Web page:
Margaret Brennan
Cook College, Rutgers University.
Carl Pray
Department of Agricultural, Food, and Resource Economics, Rutgers University.
Anwar Naseem
International Food Policy Research Institute.
James F. Oehmke
Department of Agricultural Economics, Michigan State University.

This paper provides some insights into the impacts of firm concentration on research output by analyzing data on research output in the form of United States patents and field trials by private firms and merger activity over the last fourteen years (1987–2001). In recent antitrust cases and rulings, the US Federal Trade Commission (FTC) is more frequently assessing the impacts of mergers on the basis of innovation competition as well as product market competition. Results of Herfindahl-Hirshfield Index and Four-Firm Concentration Ratio analyses show that there is evidence of firm concentration in innovation markets. Analysis of new firm entry and mobility in innovation market share confirm this diagnosis. Given what appears to be the beginning of a trend towards negative impacts on innovation and competition, the FTC should monitor field trials, patents, and deregulations, as well as other measures of research activity and output and prices, for signs that industry concentration is having an adverse effect on research and development activities.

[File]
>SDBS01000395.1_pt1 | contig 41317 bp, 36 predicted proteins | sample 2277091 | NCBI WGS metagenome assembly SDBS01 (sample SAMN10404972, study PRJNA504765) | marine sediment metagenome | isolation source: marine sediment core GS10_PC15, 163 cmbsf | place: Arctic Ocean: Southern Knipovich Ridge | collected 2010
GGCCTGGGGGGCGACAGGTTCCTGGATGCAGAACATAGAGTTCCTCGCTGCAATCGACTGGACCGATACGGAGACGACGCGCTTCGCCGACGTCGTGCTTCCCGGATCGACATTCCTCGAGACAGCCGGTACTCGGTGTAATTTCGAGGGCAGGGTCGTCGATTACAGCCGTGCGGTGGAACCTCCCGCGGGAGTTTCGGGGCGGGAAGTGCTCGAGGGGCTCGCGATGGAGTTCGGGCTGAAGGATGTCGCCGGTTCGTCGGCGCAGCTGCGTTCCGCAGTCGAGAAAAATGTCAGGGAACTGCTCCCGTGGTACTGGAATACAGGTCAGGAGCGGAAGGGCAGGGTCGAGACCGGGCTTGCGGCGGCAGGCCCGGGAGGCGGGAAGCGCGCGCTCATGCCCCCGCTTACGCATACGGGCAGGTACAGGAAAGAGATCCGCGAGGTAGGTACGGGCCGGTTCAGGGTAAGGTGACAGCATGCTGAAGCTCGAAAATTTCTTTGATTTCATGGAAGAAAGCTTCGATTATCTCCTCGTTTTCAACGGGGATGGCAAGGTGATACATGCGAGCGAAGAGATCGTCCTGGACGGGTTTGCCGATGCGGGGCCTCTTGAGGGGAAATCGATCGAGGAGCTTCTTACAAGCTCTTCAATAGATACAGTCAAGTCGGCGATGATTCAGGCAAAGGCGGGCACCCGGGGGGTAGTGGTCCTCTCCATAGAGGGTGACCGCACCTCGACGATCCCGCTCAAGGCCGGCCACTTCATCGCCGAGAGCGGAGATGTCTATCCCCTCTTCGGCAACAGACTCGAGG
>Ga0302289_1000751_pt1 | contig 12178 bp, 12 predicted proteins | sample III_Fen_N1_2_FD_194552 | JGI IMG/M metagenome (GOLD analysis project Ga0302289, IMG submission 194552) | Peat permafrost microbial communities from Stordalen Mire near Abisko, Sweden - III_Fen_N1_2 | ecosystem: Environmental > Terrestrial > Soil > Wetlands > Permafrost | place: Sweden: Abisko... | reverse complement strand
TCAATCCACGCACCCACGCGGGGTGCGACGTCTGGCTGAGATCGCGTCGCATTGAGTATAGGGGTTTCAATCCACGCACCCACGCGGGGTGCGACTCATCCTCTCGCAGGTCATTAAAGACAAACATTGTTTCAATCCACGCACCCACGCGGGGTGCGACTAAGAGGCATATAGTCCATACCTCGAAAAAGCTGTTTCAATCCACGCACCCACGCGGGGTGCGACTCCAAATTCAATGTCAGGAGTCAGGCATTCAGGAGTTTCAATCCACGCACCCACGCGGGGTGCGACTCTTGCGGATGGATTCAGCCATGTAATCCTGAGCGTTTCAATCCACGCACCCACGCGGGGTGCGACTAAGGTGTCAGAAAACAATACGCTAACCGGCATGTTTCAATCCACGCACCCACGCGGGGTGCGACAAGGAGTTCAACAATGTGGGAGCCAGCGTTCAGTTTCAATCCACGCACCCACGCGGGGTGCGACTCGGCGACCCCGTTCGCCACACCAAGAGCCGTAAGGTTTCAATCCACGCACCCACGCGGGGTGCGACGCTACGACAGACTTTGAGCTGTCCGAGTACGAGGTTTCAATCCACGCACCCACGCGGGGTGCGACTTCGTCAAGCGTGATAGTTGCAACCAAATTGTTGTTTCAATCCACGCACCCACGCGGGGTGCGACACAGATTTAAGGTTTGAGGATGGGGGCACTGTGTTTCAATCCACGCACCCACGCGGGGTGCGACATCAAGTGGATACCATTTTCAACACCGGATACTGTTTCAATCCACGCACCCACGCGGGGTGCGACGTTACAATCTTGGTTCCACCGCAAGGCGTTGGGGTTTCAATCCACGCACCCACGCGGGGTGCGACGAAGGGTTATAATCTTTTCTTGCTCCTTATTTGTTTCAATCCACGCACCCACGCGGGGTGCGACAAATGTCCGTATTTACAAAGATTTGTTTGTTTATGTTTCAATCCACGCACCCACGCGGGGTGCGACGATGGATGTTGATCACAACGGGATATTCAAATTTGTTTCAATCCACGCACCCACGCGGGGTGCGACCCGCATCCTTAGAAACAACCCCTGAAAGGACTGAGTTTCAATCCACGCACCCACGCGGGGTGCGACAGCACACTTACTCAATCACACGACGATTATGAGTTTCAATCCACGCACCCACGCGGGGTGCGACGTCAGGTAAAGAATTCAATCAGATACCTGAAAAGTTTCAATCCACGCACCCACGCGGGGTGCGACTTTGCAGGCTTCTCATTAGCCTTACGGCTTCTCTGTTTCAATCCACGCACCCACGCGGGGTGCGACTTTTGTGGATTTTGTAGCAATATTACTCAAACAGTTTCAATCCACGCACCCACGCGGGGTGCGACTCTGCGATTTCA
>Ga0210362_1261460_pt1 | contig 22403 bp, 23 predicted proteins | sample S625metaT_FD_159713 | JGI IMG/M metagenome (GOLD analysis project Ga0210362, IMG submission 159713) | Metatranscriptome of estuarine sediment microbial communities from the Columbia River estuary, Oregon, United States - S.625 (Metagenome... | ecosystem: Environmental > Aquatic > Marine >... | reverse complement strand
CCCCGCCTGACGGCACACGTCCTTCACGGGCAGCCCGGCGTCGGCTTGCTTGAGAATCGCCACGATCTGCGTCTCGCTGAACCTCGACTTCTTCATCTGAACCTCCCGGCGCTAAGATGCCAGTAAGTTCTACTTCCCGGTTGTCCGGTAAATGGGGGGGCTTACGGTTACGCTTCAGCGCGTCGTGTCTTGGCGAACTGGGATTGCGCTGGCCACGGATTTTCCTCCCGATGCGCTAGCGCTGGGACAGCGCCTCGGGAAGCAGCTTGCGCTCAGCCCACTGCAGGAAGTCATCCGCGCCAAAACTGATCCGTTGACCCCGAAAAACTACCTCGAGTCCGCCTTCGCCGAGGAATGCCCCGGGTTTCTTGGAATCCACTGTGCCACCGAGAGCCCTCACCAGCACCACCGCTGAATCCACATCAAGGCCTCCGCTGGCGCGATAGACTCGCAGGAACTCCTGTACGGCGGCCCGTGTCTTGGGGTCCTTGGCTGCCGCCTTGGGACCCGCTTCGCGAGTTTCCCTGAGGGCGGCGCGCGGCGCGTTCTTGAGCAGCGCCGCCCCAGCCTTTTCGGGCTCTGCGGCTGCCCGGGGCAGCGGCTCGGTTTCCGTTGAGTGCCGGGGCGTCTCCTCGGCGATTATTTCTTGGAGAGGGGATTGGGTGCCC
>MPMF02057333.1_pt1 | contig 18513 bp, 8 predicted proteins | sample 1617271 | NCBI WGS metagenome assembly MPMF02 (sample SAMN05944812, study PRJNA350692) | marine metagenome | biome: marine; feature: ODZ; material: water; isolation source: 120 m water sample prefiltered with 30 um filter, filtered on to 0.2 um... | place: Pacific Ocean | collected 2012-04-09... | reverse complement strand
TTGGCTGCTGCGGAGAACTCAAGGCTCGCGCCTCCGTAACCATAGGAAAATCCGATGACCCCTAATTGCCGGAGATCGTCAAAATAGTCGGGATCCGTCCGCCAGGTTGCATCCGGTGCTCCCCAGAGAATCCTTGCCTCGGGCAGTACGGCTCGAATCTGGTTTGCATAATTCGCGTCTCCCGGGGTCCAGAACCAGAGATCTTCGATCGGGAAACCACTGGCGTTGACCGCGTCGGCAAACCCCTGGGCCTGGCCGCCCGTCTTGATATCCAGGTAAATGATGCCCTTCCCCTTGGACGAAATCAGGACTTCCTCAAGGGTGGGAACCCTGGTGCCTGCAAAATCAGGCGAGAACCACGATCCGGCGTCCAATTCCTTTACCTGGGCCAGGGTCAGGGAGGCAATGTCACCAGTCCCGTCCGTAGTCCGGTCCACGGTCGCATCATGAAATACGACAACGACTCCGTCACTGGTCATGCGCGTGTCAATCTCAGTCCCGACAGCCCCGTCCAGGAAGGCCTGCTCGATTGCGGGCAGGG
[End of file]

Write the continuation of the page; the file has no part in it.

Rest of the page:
Key words: Agriculture, biotechnology, concentration, innovation market, mergers and acquisitions, patents, research and development.